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Air Force chaplains say bias pervades the corps

WASHINGTON (BP)–The Air Force’s chaplain corps is riven by racial, sex and religious discrimination, according to a survey of its members, who expressed little confidence in their senior officers.

“Respondents provided a clear and consistent message that distrust and disharmony is prevalent among the members of the U.S. Air Force chaplain service,” states an Air Force-funded study. “Racial, gender and religious discrimination exists within the chaplain service, now more subtly than overtly.”

The survey found that black and female chaplains are under-represented in promotions, while evangelicals believe top jobs go to “mainline” religions. Catholics said that because of their single status “they receive inordinate amounts of remote and short tour assignments where assignment of chaplains with families would create hardships.”

There also were charges of reverse discrimination, with respondents saying Catholics, women and blacks “receive preference for key opportunities and assignments.”

The Air Force chief of staff, Gen. Michael Ryan, ordered the study by Global Services and Systems Inc. last fall after black chaplains accused the second-ranking chaplain of making a racially offensive remark during a staff meeting at the corps’ headquarters at Bolling Air Force Base in Washington. Blacks also complained of a lack of advancements.

Ryan sent a letter to all chaplain service personnel on July 30. It said in part, “I have carefully reviewed the results of the survey and am concerned about reported perceptions of race, gender or religious affiliation discrimination or preferential treatment. We must fix the condition underlying these perceptions. There is no place in our Air Force for discrimination, preferential treatment or unfairness of any kind.”

Last year, the Air Force inspector general’s office investigated the charge that the deputy chief of chaplains, Brig. Gen. Lorraine K. Potter, said at a meeting that “African American chaplains are good pastors and preachers but cannot do staff work.”

Potter, the service’s first female chaplain to attain the rank of general, denied making the remark. An IG investigator concluded Potter had made some type of remark about blacks, but that her words were not “wrongfully” discriminatory. She was cleared of the charge.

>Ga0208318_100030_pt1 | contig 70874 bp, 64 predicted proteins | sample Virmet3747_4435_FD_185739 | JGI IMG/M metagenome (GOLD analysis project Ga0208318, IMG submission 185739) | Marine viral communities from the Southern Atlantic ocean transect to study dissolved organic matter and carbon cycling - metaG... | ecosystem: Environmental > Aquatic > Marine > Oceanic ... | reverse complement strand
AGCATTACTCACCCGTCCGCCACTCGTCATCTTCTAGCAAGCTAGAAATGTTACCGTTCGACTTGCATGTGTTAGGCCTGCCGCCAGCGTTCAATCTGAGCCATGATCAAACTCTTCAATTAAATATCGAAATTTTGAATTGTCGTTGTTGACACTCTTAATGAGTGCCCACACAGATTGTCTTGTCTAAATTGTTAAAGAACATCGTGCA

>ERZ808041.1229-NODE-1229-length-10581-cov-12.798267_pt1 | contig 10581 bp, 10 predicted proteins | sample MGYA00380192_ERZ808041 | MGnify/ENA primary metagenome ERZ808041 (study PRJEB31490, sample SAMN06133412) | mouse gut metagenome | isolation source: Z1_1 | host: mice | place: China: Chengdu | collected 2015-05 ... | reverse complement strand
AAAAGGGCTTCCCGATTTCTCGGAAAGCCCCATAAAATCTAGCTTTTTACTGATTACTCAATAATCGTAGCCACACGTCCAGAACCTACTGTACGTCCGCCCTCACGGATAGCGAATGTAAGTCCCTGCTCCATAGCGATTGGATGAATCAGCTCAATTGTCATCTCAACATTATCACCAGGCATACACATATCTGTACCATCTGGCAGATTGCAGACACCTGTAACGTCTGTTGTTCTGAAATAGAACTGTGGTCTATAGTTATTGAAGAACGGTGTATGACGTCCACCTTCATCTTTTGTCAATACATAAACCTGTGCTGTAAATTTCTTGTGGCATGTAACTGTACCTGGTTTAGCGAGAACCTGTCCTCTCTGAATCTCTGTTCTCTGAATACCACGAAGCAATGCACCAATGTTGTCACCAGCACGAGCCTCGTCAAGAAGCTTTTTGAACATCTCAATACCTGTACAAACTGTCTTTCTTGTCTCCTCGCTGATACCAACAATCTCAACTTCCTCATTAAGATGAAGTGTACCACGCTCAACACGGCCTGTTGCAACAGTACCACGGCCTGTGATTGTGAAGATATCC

The Air Force promoted Potter to major general and named her chief of chaplains in May.

According to the Air Force Personnel Center, there were 592 active-duty chaplains last year. Seventy-eight, or 13 percent, were black. Of 54 chaplain colonels, three, or 5 percent, are black. There are now five black colonels, but one plans to retire later this year.

“Many anecdotal comments were made with regard to a strong perception that racial prejudice plays a significant role in the lives of African American chaplains,” states the “climate assessment study.”

“It was stated repeatedly that only 13 African Americans have reached the level of colonel in the 51-year history of the Air Force. The perception exists that choice assignments, promotion, advancement and career development opportunities are mostly available to only a select few members from the African American community.”

The study at one point concludes, “There is a general lack of confidence and faith in the integrity of the senior leadership of the Air Force chaplain service.”

The deputy chief of chaplains, Brig. Gen. Charles Baldwin, presented the report July 30 to a diversity task force. The task force, which also heard from Potter, has developed a plan of action.

“They identified several different initiatives in that plan to address the issues highlighted in this chaplain service climate assessment,” said Maj. Mike Caldwell, an Air Force spokesman at the Pentagon.

Potter has made no public response to the report, but plans to discuss it in a teleconference with chaplains worldwide, Caldwell said.
Reprinted by permission of The Washington Times. Scarborough is a writer for The Times.

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  • Rowan Scarborough